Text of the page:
Biology graduate student Gretchen Newberry didn’t choose the easiest subject for her dissertation.
Newberry is studying the Common Nighthawk, a nocturnal bird that has seen a recent decline in numbers and a changing habitat.
The Common Nighthawk traditionally lived in grasslands, but as more grasslands have been converted into farms for field crops, they’ve moved to nesting on rooftops.
“No one really studies this bird,” Newberry said. “It’s a time-intensive job in trying to find their nests — it’s not easy. There are plenty of birds that would be so much easier to study.”
Because the bird is rarely researched, Newberry hopes her research will show the importance of maintaining gravel rooftops and not converting to dark, rubberized rooftops, which are cheaper to maintain, but increase temperatures and don’t serve as habitats for bird species.
Newberry moved to the University of South Dakota from Oregon to study the Common Nighthawk after becoming interested in the decline of aerial insectivores. In Oregon, she noticed the lack of Common Nighthawks and wanted the opportunity to study the bird she had developed a passion for.
“They’re really charismatic,” Newberry said. “They do this thing when they’re defending their territory where they dive, and at the very bottom of their dive, they will spread their feathers and air will rush through. It’s called a boom call, it sounds like if you’ve ever had a bee fly really fast past your face.”
She gained permission from administration to access and be escorted onto the rooftops from the university to compare the difference between temperature and wind speed on the rooftops versus the ground.
“It’s a little dangerous,” Newberry said. “It’s very hot and very windy up there, and there’s gravel so it’s hard to walk on.”
This past summer, Newberry brought her study to the roofs of the I.D. Weeks Library, Al Neuharth Media Center and Richardson Residence Hall to place sensors and cameras near nests. Over the summer, she tracked temperatures and wind speed on the rooftops, while also checking to see how the chicks were surviving and taking blood samples.
Biology professor David Swanson is the chair of Newberry’s dissertation committee, and said Newberry’s research also addresses how climate change impacts wildlife populations in general.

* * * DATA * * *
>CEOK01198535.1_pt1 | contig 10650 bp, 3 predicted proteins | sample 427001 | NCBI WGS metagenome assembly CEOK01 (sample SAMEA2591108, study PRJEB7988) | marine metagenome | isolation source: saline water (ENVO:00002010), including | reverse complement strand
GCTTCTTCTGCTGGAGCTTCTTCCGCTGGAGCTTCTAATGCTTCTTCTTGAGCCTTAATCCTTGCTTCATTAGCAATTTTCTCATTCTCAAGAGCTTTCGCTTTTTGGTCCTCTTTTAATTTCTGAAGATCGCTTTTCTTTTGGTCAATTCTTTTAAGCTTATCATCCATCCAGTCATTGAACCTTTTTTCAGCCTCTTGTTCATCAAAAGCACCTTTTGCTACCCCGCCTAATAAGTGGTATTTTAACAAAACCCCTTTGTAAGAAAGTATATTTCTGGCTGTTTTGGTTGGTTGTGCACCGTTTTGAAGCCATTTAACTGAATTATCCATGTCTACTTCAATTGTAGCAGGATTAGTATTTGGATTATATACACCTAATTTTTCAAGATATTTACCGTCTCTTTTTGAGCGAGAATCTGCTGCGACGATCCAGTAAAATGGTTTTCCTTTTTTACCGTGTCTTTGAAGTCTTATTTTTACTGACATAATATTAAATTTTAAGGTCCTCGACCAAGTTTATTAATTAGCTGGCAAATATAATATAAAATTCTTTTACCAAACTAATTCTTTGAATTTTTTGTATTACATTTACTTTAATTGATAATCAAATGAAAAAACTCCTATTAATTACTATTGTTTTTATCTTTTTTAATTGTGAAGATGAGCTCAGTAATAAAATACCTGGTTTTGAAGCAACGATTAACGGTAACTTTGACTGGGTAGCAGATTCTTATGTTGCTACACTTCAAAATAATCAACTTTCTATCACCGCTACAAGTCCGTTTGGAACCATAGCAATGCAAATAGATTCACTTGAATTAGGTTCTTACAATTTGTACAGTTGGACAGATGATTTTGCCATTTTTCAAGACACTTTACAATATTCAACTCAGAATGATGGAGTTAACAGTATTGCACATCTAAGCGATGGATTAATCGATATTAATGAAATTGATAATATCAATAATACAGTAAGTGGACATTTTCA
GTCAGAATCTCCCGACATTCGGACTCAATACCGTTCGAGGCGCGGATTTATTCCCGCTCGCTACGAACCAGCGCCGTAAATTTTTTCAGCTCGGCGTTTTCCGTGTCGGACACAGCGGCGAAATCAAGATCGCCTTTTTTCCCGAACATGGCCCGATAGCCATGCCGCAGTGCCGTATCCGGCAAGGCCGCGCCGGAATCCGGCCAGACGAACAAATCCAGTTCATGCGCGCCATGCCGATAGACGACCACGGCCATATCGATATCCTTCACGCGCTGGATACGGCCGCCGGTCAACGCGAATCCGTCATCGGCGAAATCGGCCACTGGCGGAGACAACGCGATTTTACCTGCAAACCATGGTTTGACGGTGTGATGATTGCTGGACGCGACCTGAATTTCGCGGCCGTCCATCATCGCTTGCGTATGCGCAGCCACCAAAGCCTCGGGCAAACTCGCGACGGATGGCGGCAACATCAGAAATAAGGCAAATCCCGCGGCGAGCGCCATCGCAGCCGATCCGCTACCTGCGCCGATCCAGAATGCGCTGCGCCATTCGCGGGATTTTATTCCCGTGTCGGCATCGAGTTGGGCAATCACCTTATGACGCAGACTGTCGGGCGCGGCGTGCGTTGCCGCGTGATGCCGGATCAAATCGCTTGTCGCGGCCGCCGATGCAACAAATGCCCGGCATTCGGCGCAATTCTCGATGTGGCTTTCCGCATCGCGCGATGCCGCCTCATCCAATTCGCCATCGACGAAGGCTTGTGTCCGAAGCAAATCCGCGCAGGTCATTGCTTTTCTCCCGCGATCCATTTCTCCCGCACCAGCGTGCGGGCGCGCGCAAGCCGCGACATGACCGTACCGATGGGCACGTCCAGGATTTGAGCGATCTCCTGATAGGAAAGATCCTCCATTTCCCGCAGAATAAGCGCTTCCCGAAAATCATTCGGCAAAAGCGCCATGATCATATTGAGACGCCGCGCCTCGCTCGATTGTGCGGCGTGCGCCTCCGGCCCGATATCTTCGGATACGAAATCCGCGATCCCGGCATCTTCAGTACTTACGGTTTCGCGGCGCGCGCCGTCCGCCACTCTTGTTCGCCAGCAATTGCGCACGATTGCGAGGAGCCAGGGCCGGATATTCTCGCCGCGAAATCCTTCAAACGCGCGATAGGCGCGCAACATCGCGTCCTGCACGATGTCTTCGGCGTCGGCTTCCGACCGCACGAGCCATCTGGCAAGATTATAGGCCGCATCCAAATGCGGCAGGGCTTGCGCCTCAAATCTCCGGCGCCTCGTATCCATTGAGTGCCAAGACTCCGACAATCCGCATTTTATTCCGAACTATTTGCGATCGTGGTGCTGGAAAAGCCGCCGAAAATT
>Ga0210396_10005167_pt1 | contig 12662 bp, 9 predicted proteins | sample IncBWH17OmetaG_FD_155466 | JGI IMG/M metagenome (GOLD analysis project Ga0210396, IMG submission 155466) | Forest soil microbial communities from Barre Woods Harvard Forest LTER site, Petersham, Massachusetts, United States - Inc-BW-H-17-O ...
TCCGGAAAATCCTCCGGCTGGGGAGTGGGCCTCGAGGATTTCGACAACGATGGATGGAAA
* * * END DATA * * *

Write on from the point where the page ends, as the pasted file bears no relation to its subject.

“I think what it has is the potential to determine what sorts of habitat requirements are needed, and then we are looking at some potential for how climate change would affect the habitat selection of this species,” Swanson said.
Newberry even came to him with the project on her own.
“Gretchen’s was something she wanted to do, it wasn’t something I had on my agenda,” Swanson said. “I’m very interested in it — interested in climate change. Putting the two together was a good fit.”
She started the project with a survey in 2013. For three months, Newberry drove a grid around the state and stopped every half mile to listen for the Common Nighthawk. This summer, she continued the survey along with tracking the rooftop nests.
Meghann Jarchow, an assistant biology professor, serves as a committee member for Newberry’s dissertation. Jarchow said the rooftops may not be as easy of a solution for the Common Nighthawk’s habitat loss in the grassland as may be perceived.
“The roof is maybe not a suitable substitution for what this habitat was,” Jarchow said.
As the bird continues to decline in numbers, which preys on insects, it could have a large impact on local ecosystems.
“There are a lot of complex interactions in food webs. It’s hard to predict what will happen,” Jarchow said.
Although Newberry’s research isn’t finished, she’s already starting to interpret some of her results.
“So far, I found the birds do not want to use any agriculture areas,” she said.
Next year Newberry plans to continue studying the birds on rooftops and start looking for nests in grasslands to see if the move to urban rooftops is an ecological trap for the birds.
(Photo: Gretchen Newberry, a biology graduate student at the University of South Dakota, is studying the common Night Hawk. Over the summer she tracked temperatures and wind speed on the rooftops of the Al Neuharth building and the I.D. Weeks Library. Submitted Photo / The Volante).